Abstract Digest on Maternal and Child Nutrition Research – Issue 19

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In this new year issue of Abstract Digest, we bring to you the much-awaited birth cohort MAL-ED study, two systematic reviews, as well as feature an article which mapped state-level disease burden and risk factors for the states in India, and several other interesting articles. In our non-peer reviewed section, we feature several papers from a book on ‘Nutritional Adequacy, Diversity and Choice Among Primary School Children: Policy and Practice in India.’

• The MAL-ED Network Investigators conducted a longitudinal birth cohort study (2017) in 7 sites in 3 continents and show that neonatal and maternal factors play a more influential role than postnatal factors during early childhood, and their contributions remained significant throughout the first 24 months.

• Harding et al. (2017) review patterns and trends of deficiencies in South Asia pertaining to iodine, Fe, vitamin A and Zn and urge combining targeted health system delivery of quality services with multisector actions to address hidden hunger.

• De-Regil and colleagues (2017) in a systematic review conclude that point-of-use fortification of foods with micronutrient powders containing iron reduced anaemia and iron deficiency in preschool- and school-age children compared with no intervention or a placebo.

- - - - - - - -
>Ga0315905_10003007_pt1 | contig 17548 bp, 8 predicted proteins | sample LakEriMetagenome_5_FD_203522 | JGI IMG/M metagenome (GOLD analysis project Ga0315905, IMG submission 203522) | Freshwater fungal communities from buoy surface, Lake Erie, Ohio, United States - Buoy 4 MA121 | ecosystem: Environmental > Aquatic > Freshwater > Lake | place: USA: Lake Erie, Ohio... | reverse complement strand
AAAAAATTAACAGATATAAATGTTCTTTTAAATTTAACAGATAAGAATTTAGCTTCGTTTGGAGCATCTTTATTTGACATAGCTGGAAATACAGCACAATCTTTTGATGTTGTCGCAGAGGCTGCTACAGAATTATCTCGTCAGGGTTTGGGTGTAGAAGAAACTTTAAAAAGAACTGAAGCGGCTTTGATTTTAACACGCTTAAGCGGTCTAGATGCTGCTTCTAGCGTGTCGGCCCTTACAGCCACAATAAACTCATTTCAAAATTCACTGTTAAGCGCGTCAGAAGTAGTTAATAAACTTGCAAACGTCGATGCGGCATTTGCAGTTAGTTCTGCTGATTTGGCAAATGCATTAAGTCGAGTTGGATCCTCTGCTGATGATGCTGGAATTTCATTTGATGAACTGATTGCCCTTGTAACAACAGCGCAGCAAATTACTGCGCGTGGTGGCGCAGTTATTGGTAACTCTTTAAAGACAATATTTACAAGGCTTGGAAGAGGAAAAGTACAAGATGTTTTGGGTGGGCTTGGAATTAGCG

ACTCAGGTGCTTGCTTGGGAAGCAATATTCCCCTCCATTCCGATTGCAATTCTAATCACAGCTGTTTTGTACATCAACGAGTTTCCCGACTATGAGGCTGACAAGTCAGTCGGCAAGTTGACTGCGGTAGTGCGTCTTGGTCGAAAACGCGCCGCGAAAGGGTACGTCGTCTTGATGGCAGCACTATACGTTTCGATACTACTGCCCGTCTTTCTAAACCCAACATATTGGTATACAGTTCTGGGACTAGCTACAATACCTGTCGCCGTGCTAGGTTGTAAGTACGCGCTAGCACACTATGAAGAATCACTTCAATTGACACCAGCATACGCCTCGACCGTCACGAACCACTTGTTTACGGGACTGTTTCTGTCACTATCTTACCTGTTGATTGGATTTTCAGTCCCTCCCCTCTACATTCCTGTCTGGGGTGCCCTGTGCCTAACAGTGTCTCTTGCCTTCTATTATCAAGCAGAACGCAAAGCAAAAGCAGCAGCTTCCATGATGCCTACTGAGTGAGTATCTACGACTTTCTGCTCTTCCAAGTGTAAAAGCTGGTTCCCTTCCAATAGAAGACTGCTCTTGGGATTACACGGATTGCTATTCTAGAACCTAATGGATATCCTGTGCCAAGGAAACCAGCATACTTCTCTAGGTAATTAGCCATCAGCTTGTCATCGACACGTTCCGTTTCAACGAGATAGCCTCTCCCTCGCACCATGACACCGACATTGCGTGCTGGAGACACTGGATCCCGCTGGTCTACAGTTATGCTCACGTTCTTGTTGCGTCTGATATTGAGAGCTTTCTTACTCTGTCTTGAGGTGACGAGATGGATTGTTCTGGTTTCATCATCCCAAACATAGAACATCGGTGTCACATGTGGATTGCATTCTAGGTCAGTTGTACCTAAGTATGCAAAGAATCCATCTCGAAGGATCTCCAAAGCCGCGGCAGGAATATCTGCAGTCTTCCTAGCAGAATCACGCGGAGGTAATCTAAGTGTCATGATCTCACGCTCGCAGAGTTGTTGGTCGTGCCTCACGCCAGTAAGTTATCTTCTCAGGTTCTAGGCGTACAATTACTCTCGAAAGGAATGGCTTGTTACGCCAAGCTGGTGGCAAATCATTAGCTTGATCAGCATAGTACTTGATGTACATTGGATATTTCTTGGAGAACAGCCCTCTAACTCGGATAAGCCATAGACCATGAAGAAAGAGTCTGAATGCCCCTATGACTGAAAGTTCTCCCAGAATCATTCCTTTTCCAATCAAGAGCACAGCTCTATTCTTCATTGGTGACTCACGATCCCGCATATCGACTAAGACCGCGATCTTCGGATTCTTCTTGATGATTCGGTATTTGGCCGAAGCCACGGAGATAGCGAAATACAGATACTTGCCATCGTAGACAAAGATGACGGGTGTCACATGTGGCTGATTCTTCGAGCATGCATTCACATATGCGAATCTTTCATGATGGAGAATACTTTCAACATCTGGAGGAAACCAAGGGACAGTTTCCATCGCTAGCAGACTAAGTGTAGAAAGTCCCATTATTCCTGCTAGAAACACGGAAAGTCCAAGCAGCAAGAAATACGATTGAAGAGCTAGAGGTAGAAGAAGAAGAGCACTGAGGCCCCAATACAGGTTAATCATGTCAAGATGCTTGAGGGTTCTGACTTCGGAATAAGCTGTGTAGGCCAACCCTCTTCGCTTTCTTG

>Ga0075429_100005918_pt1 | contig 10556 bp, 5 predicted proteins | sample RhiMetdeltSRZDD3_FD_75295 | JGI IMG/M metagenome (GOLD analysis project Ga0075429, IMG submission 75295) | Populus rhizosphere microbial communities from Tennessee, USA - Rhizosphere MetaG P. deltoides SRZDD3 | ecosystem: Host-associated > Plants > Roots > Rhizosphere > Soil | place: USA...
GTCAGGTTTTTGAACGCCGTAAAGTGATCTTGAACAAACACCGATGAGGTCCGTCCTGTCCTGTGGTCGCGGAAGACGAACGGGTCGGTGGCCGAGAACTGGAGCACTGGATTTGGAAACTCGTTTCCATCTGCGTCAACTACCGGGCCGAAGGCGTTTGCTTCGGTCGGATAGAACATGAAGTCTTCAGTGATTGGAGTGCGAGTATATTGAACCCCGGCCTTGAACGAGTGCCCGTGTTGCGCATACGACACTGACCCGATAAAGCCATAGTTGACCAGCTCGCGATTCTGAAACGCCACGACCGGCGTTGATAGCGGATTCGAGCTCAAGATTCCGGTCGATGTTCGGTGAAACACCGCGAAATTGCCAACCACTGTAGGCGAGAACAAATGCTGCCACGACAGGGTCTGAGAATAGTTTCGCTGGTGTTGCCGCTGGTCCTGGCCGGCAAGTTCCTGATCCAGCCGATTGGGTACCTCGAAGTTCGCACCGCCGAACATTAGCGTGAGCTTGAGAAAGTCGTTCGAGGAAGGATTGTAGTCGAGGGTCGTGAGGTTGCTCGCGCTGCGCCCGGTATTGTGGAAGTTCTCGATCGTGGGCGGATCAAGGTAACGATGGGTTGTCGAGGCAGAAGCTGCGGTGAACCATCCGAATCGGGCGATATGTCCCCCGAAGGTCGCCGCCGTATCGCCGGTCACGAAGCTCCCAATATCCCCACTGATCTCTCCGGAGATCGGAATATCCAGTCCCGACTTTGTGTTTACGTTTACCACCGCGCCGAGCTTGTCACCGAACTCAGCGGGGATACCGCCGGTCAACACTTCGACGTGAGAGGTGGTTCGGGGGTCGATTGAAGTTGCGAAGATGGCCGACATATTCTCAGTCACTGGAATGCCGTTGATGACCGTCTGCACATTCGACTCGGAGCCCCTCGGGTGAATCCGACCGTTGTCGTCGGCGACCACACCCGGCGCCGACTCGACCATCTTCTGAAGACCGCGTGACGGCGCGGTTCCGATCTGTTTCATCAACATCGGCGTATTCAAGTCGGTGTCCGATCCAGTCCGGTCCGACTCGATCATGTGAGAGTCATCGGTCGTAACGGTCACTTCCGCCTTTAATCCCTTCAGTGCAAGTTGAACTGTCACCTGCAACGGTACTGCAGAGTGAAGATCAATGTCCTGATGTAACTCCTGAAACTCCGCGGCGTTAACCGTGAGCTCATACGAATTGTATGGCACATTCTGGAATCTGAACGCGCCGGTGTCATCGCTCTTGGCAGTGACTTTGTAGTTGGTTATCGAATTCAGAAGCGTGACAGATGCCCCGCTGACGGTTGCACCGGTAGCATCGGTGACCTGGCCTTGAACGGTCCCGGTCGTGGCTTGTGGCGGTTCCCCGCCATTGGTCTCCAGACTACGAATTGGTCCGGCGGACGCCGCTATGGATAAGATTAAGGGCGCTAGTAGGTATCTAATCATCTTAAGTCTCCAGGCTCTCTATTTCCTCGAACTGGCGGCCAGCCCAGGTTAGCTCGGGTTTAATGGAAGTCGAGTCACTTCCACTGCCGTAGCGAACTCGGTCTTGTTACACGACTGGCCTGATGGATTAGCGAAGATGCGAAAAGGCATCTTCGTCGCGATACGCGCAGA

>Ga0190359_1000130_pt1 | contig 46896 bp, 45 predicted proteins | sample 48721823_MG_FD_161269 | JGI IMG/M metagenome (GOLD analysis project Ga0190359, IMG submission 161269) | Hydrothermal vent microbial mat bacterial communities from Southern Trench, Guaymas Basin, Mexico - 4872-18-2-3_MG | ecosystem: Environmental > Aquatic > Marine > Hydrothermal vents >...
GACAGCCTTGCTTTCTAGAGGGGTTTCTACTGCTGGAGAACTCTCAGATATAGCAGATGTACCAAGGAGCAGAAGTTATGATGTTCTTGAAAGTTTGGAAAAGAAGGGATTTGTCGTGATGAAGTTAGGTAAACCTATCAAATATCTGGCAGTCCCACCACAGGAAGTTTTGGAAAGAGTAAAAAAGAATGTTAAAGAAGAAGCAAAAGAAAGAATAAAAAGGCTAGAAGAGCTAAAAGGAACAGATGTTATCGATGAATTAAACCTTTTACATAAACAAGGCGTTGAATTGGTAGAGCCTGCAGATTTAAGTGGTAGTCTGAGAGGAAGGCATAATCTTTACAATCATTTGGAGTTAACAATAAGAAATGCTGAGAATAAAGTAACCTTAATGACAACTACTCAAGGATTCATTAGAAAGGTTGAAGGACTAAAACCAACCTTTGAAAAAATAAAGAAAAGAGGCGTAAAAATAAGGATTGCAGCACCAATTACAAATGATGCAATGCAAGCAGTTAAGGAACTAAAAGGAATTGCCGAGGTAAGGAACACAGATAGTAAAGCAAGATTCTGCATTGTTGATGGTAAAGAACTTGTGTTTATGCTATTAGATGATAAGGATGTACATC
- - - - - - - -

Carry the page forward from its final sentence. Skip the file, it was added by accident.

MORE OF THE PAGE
• Seth and colleagues (2017) have studied the differential effects of community health worker visits across socioeconomic groups in Uttar Pradesh, India, and drawn a link between social inequities and health disparities.

• Dodos et al. (2017) examine the main findings from the 12 most recent studies, which used Link NCA methodology and state that inadequate WASH conditions are often identified as major contributors to undernutrition and provide recommendations for better alignment and integration of WASH and nutrition interventions.

• A comprehensive mapping of state-level estimates of disease burden and risk factors over time (1990-2016) across the states of India by Dandona and colleagues (2017) provides crucial inputs for more specific health planning for each state.

• Alderman and colleagues (2017) examine the questions of food, vouchers, and cash transfers to shed light on the complex, bumpy and non-linear process of how some flagship food-based social protection programs have evolved over time, and how they currently work in some low and middle-income countries.

• Through a systematic review, Ahner-McHaffie and colleagues (2017) look at impact evaluations on integrated development interventions to assess whether synergistic and amplified impacts are being measured and evaluated.

• Chandak and colleagues (2017) explain in their protocol of the EMPHASIS study (Epigenetic Mechanisms linking Pre-conceptional nutrition and Health Assessed in India and Sub-Saharan Africa) on what and how they propose to investigate the epigenetic mechanisms underpinning the long-term impact of maternal nutrition on offspring health.

Enjoy reading!